I think all of my gay clients have struggled a little bit with ceremony planning. Big news – it’s just a wedding ceremony with slightly different main characters. Really, it’s no different than a traditional wedding in most ways. But it’s how YOU decide to interpret the concept of “traditional” that impacts the way you’ll either enjoy (or not) planning your actual wedding ceremony.
Hopefully, the following five tips, explanations and suggestions will be helpful to those of you who are doing your own planning:
1) What will each of you wear to your wedding? I’ve yet to have a gay groom in a slip dress, but plenty of lesbian brides prefer a pants ensemble to a wedding gown and there’s nothing wrong with that. It can be gorgeous. If one of you is military, will you get married in uniform now that you can? Or will you dress in a manner that reflects your own personal taste and style? One set of my clients dressed in identical tailored suits, while another got married in Indian attire and changed into bow ties for the reception. I’ve also had several clients who got married in civilian clothing but changed into dress uniform for their first dance or toasts, and then changed back to party in a more comfortable outfit. It’s all about how you are going to feel most comfortable (and look sharp in pics).
2) How are you getting down the aisle? Do both brides get escorted? Will the grooms walk in together? This can be done pretty much any way you want to do it, and most people have pretty clear ideas in their heads. It’s beautiful to watch dads give away their daughters, but there’s also a lot to be said for watching the couple enter the ceremony together. Unfortunately, there’s sometimes a shortage of parental support at same-sex marriages and this can cause a conundrum because the couple wants to honor the parents who ARE there without highlighting the fact that others are not. My suggestions for this? Face it, everybody can tell who isn’t there so don’t waste time pussyfooting around it. Let those who have come have the full honors that should be extended – special seating, escorting you down the aisle, whatever. In one case, I saw a mother escort both her son and the new-son-in-law-to-be down the aisle because she saw herself as a mother to them both and wanted to reaffirm her support. You should do what works best for you, but remember to consider the feelings of the family members who ARE there over trying to pretend somebody else isn’t missing.
3) Are you going to use traditional vows? Will your parents actually give you away? My Episcopalian priest godmother who married me absolutely refuses to let fathers “give away” their daughters in her wedding ceremonies. That said, you should do whatever you want to do and if you have somebody there to support you, you can involve them in the ceremony. You can even ask the entire audience “Do you support Bob and Joe in this lifelong commitment and will you help them to grow together in their marriage?” or something like that. Everybody would respond “we do.” Oh yeah, I’m quite the wordsmith so if you want to include something special in your ceremony that isn’t transitioning right for you, just send it to me. I gotcha covered.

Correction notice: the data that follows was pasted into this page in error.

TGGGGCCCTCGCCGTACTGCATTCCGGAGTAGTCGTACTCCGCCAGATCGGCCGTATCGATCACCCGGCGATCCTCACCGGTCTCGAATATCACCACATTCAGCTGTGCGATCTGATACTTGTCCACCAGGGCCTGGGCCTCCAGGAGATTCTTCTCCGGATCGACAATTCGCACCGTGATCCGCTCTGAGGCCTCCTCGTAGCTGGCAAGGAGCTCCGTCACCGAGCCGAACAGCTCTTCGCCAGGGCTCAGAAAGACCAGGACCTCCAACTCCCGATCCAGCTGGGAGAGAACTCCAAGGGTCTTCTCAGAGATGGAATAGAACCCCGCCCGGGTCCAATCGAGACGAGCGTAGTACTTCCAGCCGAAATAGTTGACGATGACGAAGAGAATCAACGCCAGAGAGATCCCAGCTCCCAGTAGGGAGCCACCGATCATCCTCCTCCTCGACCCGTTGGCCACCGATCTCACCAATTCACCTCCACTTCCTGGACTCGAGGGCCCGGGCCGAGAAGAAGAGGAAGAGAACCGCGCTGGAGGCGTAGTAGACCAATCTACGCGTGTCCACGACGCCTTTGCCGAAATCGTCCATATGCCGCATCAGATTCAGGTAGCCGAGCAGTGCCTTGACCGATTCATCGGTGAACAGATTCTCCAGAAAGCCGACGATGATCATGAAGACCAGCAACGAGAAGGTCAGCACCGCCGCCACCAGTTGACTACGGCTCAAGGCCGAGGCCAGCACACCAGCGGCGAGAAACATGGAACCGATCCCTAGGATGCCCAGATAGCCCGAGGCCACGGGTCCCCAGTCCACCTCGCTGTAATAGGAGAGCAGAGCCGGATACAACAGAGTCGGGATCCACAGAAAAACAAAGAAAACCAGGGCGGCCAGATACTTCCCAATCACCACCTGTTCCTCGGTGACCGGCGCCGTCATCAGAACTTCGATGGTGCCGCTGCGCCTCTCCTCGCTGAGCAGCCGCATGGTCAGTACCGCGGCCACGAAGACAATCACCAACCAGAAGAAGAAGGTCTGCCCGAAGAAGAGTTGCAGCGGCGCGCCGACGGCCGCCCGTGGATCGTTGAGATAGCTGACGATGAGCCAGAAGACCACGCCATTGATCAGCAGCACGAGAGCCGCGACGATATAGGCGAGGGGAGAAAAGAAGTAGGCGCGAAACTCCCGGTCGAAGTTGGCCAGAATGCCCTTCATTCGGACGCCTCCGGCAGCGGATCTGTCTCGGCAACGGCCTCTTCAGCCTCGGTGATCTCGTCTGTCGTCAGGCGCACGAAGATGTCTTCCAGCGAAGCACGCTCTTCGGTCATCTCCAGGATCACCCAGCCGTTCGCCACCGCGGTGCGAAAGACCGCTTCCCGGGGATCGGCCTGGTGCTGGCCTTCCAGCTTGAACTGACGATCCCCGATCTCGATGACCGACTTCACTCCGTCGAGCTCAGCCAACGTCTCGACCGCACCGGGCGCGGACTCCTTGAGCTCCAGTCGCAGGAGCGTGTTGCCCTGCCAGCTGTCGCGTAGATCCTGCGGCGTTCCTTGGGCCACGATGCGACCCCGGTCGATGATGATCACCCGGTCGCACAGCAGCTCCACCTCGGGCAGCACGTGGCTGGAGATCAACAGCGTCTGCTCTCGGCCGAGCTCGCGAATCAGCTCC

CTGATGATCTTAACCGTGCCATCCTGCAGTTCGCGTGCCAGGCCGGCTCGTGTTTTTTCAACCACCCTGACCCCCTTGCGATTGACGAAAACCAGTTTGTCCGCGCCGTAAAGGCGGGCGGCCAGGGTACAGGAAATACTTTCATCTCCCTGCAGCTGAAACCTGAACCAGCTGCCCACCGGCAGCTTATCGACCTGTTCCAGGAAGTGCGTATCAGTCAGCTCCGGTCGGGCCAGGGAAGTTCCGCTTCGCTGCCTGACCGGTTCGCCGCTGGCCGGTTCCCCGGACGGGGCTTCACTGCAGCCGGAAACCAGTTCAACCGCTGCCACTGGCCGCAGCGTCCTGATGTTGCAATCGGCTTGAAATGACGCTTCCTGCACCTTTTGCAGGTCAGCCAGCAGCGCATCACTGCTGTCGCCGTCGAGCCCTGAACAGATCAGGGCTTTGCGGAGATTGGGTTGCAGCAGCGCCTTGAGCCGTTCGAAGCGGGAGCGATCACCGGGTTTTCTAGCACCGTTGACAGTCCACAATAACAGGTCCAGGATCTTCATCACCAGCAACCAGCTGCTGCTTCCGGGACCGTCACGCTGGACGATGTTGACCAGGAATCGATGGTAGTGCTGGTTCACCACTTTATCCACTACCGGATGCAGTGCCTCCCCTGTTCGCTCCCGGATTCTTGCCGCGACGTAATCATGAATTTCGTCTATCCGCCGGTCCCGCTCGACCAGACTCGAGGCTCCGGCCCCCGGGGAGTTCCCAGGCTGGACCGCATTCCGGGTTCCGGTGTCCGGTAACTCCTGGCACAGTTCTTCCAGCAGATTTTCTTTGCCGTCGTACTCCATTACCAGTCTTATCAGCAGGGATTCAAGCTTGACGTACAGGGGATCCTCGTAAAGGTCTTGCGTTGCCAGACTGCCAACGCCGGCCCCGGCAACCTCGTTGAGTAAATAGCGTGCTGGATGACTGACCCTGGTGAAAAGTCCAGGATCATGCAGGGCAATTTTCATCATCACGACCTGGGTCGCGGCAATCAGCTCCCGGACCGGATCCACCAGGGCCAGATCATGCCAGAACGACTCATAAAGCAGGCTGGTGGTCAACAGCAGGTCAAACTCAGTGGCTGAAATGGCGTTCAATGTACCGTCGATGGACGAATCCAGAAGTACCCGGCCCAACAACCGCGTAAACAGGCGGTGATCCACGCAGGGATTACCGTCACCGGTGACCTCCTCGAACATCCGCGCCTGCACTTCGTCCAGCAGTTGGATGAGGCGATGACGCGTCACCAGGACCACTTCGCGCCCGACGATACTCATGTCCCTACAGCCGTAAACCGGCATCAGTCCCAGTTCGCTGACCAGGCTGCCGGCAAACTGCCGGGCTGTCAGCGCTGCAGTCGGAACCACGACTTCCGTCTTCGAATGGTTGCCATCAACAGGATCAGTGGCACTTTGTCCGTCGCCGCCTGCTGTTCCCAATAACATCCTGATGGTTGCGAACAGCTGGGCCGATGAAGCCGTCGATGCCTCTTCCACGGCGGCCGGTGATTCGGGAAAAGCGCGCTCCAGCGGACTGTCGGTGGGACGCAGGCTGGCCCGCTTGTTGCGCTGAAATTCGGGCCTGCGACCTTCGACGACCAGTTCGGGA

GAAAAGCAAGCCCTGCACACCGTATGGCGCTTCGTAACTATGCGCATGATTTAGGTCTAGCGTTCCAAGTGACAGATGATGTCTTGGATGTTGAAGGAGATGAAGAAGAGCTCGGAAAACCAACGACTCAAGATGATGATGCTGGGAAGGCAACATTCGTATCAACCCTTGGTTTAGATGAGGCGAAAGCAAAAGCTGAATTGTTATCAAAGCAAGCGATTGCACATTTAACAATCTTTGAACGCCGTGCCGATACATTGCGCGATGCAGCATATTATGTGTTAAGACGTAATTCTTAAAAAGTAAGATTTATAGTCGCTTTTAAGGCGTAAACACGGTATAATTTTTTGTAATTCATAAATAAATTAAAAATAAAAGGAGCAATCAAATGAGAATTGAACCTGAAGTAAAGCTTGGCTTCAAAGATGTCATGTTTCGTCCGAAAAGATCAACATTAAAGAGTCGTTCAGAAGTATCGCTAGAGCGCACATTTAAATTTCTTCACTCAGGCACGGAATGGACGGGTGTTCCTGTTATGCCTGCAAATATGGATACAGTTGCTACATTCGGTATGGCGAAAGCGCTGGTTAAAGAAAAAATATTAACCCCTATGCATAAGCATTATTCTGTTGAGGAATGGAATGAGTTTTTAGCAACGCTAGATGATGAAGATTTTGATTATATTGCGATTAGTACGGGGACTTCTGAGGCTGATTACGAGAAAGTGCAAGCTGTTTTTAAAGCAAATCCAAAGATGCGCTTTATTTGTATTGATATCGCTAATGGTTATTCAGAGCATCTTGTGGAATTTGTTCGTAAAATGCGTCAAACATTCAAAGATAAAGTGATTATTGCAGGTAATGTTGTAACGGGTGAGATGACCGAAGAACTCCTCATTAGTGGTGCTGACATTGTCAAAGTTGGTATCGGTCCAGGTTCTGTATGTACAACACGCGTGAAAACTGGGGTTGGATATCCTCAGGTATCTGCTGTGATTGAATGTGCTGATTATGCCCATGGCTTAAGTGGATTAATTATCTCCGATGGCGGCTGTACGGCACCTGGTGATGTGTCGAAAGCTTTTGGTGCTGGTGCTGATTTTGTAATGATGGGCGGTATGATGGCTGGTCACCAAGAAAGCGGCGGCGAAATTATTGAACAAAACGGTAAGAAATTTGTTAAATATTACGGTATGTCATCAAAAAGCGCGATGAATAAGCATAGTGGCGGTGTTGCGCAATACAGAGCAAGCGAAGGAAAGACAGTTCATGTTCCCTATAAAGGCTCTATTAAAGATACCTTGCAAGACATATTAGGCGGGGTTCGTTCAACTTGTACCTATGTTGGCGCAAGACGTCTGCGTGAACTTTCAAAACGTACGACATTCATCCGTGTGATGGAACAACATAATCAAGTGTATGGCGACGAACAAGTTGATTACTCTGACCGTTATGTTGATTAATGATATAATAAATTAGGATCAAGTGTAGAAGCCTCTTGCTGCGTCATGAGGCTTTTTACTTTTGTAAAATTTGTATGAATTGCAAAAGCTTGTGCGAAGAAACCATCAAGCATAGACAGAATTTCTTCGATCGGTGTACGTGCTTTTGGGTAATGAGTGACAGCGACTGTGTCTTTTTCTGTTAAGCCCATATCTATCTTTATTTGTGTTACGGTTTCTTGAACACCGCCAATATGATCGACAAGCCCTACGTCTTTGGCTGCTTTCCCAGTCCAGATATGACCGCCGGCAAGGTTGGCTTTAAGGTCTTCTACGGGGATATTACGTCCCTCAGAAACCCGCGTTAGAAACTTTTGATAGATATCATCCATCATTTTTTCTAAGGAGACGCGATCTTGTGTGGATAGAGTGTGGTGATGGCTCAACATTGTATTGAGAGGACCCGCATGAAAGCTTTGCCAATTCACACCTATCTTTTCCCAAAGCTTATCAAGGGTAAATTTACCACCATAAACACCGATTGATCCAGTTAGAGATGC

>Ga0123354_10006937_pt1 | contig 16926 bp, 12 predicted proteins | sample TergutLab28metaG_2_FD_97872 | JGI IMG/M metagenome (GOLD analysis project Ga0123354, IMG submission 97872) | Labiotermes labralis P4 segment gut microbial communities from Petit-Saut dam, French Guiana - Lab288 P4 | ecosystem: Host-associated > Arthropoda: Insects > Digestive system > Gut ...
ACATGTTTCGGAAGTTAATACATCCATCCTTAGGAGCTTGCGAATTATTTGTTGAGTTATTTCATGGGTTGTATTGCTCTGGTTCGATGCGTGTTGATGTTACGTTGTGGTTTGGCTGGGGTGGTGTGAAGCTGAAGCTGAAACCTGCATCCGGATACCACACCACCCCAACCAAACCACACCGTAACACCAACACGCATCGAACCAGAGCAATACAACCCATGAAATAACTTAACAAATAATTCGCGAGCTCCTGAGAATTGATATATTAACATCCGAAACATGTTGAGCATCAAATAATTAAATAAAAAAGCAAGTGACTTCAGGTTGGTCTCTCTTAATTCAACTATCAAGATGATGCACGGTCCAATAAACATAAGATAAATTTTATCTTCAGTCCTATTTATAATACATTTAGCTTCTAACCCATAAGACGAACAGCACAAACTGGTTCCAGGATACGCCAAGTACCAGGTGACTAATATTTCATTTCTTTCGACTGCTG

4) What are you going to do about your names? If you’re gay, the world is your oyster. You can be “Susan and Sharon Smith Jones” or “Susan and Sharon Jones Smith,” or you can each keep your own last name, or one of you can drop your name entirely. It is entirely up to you, but you should make the decision ahead of your weddings so you can announce it at the end of the ceremony. The officiant will introduce you as the new Misters Luke and John Skywalker, or Mrs. and Mrs. Rosanne and Shania Weatherby-Smithson, or Mr. and Mrs. Kris and Kim Humphries-Kardashian (that was how they were going to do it, right?). LOL Snarkiness aside, this is your chance to make the big announcement if you’re going to make a change. It’s a happy change and a happy announcement and you should celebrate it.
Alright, this next one is my bombshell for this blog – so I hope you read this far. I’m gonna get some flaming emails but it’s worth it and totally and completely true.My apologies to the lovely nuns at the Catholic girls’ school who are probably the reason I can write.
5) Should God be a part of your wedding ceremony? I was surprised to be asked this by a gay couple, but I understood their concern. My answer is that to whatever extent you are religious or spiritual, you should include your own personal traditions in the wedding ceremony. What do I mean by this? I mean that if you are Catholic and were raised Catholic and you want a Catholic ceremony, I’ll give you one. Nope, can’t get the priest to do it yet (have you considered becoming Episcopalian?), but I can have a non-denominational, non-judgmental wedding officiant marry you using the exact same readings, words, vows and promises that you would make in the Catholic Church. It will be just as meaningful and probably even more beautiful because you can get married ANYWHERE, you’re not restricted to actual church building like you would be if you were going through the whole process with a priest. Someday, down the road, when the Catholic Church wises up, you can make the decision to have the church bless your union if you want them to. God is going be at your wedding with or without the Pope’s permission, rest assured. It’s just up to you to write him into your ceremony plan!